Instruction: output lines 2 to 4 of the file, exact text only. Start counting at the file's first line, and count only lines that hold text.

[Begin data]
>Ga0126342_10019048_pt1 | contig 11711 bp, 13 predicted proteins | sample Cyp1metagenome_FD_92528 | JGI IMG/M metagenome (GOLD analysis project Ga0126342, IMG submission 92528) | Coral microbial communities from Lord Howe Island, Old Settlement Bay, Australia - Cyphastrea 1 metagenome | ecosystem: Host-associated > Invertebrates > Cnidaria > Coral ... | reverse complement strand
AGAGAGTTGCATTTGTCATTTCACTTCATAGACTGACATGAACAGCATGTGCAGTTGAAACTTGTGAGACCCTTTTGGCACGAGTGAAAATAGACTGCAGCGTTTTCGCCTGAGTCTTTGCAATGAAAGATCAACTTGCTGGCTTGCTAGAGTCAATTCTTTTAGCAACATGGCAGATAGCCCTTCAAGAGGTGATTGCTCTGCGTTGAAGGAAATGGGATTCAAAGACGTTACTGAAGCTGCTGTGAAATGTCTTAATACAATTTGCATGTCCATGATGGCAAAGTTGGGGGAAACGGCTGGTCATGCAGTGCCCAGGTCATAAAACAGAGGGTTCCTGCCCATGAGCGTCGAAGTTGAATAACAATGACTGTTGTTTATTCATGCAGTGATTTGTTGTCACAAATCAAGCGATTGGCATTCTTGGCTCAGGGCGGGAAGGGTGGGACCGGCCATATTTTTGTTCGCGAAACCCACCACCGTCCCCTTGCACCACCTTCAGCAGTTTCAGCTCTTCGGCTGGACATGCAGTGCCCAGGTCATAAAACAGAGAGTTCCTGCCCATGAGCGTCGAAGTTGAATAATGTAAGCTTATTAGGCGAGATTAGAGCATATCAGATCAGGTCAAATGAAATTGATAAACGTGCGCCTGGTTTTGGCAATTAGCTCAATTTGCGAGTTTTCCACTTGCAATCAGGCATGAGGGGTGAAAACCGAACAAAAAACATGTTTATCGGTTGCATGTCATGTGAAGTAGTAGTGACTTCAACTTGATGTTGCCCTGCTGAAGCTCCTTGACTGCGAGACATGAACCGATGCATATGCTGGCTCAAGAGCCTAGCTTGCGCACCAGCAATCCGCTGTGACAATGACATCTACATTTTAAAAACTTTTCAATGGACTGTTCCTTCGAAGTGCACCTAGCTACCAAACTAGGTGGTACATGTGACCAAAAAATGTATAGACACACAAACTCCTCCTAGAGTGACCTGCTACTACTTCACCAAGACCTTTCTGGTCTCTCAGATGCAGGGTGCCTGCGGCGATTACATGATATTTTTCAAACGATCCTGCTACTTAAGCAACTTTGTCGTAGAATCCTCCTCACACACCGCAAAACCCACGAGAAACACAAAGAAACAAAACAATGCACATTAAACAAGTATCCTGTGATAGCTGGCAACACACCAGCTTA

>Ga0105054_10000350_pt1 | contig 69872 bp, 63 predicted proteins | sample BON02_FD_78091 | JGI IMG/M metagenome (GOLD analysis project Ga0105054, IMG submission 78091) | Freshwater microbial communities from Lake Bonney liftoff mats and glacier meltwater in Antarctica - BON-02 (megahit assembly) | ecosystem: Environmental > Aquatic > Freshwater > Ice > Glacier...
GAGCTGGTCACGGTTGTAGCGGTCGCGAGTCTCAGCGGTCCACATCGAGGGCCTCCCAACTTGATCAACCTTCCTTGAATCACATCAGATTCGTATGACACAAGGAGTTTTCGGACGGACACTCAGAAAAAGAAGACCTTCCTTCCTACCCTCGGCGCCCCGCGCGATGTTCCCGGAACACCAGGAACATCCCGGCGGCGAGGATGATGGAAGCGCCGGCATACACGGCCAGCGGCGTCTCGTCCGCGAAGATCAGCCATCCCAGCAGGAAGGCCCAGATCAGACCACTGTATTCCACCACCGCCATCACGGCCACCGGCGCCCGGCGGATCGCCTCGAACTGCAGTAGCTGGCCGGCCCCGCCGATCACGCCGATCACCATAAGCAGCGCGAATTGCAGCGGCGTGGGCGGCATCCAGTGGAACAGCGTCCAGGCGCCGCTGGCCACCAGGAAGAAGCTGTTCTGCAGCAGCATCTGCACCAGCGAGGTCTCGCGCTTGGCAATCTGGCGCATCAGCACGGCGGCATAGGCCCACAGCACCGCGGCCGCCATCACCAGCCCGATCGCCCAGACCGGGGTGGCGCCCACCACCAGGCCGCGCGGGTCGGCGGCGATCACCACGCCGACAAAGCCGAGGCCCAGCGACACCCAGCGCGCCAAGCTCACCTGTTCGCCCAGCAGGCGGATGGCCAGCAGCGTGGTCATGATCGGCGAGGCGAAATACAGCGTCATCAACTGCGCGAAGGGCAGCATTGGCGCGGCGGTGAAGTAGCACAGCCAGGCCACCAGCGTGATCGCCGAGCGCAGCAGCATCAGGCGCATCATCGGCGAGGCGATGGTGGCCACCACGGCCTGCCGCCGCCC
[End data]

AGAGAGTTGCATTTGTCATTTCACTTCATAGACTGACATGAACAGCATGTGCAGTTGAAACTTGTGAGACCCTTTTGGCACGAGTGAAAATAGACTGCAGCGTTTTCGCCTGAGTCTTTGCAATGAAAGATCAACTTGCTGGCTTGCTAGAGTCAATTCTTTTAGCAACATGGCAGATAGCCCTTCAAGAGGTGATTGCTCTGCGTTGAAGGAAATGGGATTCAAAGACGTTACTGAAGCTGCTGTGAAATGTCTTAATACAATTTGCATGTCCATGATGGCAAAGTTGGGGGAAACGGCTGGTCATGCAGTGCCCAGGTCATAAAACAGAGGGTTCCTGCCCATGAGCGTCGAAGTTGAATAACAATGACTGTTGTTTATTCATGCAGTGATTTGTTGTCACAAATCAAGCGATTGGCATTCTTGGCTCAGGGCGGGAAGGGTGGGACCGGCCATATTTTTGTTCGCGAAACCCACCACCGTCCCCTTGCACCACCTTCAGCAGTTTCAGCTCTTCGGCTGGACATGCAGTGCCCAGGTCATAAAACAGAGAGTTCCTGCCCATGAGCGTCGAAGTTGAATAATGTAAGCTTATTAGGCGAGATTAGAGCATATCAGATCAGGTCAAATGAAATTGATAAACGTGCGCCTGGTTTTGGCAATTAGCTCAATTTGCGAGTTTTCCACTTGCAATCAGGCATGAGGGGTGAAAACCGAACAAAAAACATGTTTATCGGTTGCATGTCATGTGAAGTAGTAGTGACTTCAACTTGATGTTGCCCTGCTGAAGCTCCTTGACTGCGAGACATGAACCGATGCATATGCTGGCTCAAGAGCCTAGCTTGCGCACCAGCAATCCGCTGTGACAATGACATCTACATTTTAAAAACTTTTCAATGGACTGTTCCTTCGAAGTGCACCTAGCTACCAAACTAGGTGGTACATGTGACCAAAAAATGTATAGACACACAAACTCCTCCTAGAGTGACCTGCTACTACTTCACCAAGACCTTTCTGGTCTCTCAGATGCAGGGTGCCTGCGGCGATTACATGATATTTTTCAAACGATCCTGCTACTTAAGCAACTTTGTCGTAGAATCCTCCTCACACACCGCAAAACCCACGAGAAACACAAAGAAACAAAACAATGCACATTAAACAAGTATCCTGTGATAGCTGGCAACACACCAGCTTA

>Ga0105054_10000350_pt1 | contig 69872 bp, 63 predicted proteins | sample BON02_FD_78091 | JGI IMG/M metagenome (GOLD analysis project Ga0105054, IMG submission 78091) | Freshwater microbial communities from Lake Bonney liftoff mats and glacier meltwater in Antarctica - BON-02 (megahit assembly) | ecosystem: Environmental > Aquatic > Freshwater > Ice > Glacier...
GAGCTGGTCACGGTTGTAGCGGTCGCGAGTCTCAGCGGTCCACATCGAGGGCCTCCCAACTTGATCAACCTTCCTTGAATCACATCAGATTCGTATGACACAAGGAGTTTTCGGACGGACACTCAGAAAAAGAAGACCTTCCTTCCTACCCTCGGCGCCCCGCGCGATGTTCCCGGAACACCAGGAACATCCCGGCGGCGAGGATGATGGAAGCGCCGGCATACACGGCCAGCGGCGTCTCGTCCGCGAAGATCAGCCATCCCAGCAGGAAGGCCCAGATCAGACCACTGTATTCCACCACCGCCATCACGGCCACCGGCGCCCGGCGGATCGCCTCGAACTGCAGTAGCTGGCCGGCCCCGCCGATCACGCCGATCACCATAAGCAGCGCGAATTGCAGCGGCGTGGGCGGCATCCAGTGGAACAGCGTCCAGGCGCCGCTGGCCACCAGGAAGAAGCTGTTCTGCAGCAGCATCTGCACCAGCGAGGTCTCGCGCTTGGCAATCTGGCGCATCAGCACGGCGGCATAGGCCCACAGCACCGCGGCCGCCATCACCAGCCCGATCGCCCAGACCGGGGTGGCGCCCACCACCAGGCCGCGCGGGTCGGCGGCGATCACCACGCCGACAAAGCCGAGGCCCAGCGACACCCAGCGCGCCAAGCTCACCTGTTCGCCCAGCAGGCGGATGGCCAGCAGCGTGGTCATGATCGGCGAGGCGAAATACAGCGTCATCAACTGCGCGAAGGGCAGCATTGGCGCGGCGGTGAAGTAGCACAGCCAGGCCACCAGCGTGATCGCCGAGCGCAGCAGCATCAGGCGCATCATCGGCGAGGCGATGGTGGCCACCACGGCCTGCCGCCGCCC